I became a poet in 1969, shortly after my 11th birthday. I didn’t bother to write any poems, see, because that’s not what poets do. Writing poems down is what published poets do. I was a poet, though unwritten. It was on a warm autumn’s day that I stumbled across the 64 pages of Don L. Lee’s (now Haki R. Madhubuti) tome, Don’t Cry, Scream. In that transcendent work, there was a piece that struck me. It wasn’t the thee thigh tho thy thither pseudo-Shakespearean shit they tried to cram into my psyche in school.
This was real shit. So real, it even made me like poetry, real. And there, scattered on the disheveled floor of my uncle’s room, was Don L. Lee, and perhaps a few verses from Nikki and others, but Don L. spoke to me. This was the poem that made me a poet. At was in this short, powerful, humorous piece, that I finally learned the lessons my English teachers had been trying to force on me: words were power, when used well.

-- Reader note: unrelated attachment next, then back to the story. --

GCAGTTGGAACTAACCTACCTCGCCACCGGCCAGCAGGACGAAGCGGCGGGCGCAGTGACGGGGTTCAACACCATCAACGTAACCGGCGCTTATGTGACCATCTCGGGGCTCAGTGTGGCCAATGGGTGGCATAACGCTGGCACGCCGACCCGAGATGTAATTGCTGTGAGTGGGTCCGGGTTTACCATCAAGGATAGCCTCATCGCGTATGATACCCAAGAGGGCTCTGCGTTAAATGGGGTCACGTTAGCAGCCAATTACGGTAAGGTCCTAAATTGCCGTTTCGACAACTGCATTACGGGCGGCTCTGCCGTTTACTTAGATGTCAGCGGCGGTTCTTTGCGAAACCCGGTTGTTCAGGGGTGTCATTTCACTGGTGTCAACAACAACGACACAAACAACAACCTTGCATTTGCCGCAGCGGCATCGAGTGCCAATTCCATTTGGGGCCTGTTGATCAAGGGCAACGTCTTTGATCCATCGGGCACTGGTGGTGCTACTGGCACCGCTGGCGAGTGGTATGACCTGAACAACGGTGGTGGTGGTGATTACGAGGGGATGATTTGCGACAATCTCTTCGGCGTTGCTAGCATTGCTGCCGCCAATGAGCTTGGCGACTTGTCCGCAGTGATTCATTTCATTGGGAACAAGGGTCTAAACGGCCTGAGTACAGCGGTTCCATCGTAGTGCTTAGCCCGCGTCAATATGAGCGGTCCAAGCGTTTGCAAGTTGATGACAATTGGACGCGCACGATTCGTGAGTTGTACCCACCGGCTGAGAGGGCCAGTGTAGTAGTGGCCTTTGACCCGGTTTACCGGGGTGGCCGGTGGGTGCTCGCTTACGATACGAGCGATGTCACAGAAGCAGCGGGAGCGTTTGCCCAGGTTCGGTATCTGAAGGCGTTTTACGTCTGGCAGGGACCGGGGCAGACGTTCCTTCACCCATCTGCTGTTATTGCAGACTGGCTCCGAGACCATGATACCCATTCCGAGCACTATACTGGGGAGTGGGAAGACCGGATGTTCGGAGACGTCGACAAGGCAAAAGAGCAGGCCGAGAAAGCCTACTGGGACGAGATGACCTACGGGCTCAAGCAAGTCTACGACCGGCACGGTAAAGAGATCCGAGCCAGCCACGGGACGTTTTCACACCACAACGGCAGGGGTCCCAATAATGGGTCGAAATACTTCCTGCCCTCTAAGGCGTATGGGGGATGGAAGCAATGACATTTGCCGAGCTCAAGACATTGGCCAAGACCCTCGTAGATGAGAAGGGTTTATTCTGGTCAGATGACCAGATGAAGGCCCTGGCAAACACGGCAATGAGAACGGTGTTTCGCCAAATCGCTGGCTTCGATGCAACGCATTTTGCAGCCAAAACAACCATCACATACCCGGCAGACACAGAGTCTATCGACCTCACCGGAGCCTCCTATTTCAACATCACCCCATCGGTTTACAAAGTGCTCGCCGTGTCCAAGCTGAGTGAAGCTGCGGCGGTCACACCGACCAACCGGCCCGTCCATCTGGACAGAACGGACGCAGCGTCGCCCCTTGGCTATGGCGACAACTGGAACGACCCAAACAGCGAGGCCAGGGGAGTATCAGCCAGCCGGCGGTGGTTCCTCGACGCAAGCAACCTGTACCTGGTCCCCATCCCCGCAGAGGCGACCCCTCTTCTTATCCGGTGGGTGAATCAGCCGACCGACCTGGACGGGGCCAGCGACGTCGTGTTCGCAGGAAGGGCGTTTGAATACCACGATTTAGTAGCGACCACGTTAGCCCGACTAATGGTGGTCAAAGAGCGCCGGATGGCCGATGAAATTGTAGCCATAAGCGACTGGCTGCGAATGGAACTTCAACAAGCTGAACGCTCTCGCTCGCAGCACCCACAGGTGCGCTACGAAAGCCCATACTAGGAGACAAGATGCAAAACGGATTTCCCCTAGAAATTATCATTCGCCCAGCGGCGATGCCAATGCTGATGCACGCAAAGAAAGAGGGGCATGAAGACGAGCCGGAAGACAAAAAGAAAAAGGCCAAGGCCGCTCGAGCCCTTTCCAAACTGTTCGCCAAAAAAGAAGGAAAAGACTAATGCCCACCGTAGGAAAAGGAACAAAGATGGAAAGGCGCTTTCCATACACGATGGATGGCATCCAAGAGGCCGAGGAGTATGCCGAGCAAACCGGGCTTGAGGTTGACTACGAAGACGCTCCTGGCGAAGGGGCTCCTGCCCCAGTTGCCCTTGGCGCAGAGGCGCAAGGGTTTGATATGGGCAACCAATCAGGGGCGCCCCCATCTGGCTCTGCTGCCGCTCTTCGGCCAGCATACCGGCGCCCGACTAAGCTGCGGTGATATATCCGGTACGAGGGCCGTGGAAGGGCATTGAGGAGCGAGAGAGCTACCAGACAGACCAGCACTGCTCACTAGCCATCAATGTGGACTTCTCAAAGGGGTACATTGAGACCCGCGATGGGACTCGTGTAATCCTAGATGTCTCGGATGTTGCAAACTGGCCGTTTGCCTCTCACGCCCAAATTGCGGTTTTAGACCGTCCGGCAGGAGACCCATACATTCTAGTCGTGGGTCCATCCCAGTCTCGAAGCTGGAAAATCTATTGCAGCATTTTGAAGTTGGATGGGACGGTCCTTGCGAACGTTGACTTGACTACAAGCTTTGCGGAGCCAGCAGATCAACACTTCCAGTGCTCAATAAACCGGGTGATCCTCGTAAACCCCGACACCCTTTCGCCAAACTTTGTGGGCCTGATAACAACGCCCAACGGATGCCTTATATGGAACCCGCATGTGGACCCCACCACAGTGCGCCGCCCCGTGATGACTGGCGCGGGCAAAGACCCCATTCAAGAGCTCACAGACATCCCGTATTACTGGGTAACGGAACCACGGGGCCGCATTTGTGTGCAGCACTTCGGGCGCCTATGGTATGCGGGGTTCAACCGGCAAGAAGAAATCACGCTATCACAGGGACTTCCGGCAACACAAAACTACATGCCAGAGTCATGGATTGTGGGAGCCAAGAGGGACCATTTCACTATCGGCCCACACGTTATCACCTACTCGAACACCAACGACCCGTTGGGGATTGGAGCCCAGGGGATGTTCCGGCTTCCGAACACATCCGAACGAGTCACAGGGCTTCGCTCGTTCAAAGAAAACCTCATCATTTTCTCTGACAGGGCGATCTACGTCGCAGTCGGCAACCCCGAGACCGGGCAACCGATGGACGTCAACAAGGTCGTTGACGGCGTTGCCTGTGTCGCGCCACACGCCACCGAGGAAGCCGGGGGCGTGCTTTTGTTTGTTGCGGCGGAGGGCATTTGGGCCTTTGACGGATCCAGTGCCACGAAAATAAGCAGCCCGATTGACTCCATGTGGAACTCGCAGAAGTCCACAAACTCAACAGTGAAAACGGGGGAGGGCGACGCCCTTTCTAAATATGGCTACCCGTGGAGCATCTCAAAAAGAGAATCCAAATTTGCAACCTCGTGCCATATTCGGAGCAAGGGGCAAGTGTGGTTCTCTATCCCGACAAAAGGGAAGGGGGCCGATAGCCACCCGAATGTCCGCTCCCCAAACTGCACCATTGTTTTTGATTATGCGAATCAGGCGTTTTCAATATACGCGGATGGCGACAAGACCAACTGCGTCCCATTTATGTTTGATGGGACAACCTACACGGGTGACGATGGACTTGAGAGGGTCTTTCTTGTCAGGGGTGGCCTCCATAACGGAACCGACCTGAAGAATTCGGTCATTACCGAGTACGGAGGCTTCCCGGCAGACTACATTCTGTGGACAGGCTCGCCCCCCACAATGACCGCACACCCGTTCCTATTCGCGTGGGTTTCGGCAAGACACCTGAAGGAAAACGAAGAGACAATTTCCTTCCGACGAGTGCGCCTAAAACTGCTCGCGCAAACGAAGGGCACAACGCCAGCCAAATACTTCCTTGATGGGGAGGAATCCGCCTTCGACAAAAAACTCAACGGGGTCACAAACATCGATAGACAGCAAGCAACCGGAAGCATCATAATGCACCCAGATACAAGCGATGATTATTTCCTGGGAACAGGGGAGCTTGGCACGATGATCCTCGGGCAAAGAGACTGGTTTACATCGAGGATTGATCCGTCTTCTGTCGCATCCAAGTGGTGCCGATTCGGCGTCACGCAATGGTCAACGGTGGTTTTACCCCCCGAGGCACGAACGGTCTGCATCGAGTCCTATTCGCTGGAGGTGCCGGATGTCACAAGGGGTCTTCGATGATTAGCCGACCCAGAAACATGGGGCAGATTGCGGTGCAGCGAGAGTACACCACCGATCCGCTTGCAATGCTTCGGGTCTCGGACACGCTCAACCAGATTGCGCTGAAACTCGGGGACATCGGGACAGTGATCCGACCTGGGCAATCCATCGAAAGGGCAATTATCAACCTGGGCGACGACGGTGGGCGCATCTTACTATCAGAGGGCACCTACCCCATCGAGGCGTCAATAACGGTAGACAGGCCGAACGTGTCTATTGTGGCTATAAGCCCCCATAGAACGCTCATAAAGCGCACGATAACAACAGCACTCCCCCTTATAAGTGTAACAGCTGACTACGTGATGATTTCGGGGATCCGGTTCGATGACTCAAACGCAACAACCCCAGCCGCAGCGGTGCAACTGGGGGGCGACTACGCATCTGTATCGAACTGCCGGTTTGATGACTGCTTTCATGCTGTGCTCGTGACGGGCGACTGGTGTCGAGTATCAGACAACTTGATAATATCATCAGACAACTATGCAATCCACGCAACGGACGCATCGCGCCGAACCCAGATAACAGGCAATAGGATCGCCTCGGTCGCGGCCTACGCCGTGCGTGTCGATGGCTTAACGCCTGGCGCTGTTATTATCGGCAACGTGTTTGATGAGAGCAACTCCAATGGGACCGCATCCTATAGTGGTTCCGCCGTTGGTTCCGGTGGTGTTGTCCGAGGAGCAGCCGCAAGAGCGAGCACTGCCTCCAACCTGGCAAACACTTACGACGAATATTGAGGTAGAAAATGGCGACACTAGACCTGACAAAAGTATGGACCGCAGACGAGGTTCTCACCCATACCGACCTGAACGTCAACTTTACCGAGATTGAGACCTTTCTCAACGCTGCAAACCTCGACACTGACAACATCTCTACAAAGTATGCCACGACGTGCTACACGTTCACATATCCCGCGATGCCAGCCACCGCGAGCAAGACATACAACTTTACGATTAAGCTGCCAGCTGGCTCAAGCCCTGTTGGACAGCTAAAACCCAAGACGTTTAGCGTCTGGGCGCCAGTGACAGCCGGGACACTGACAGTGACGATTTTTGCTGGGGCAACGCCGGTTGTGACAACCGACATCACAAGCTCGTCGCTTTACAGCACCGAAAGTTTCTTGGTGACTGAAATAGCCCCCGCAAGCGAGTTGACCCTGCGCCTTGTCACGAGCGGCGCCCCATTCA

I never did understand the fascination with the drunken, child-loving louts of Romanticism, but this shit, I got. It stuck, thank god.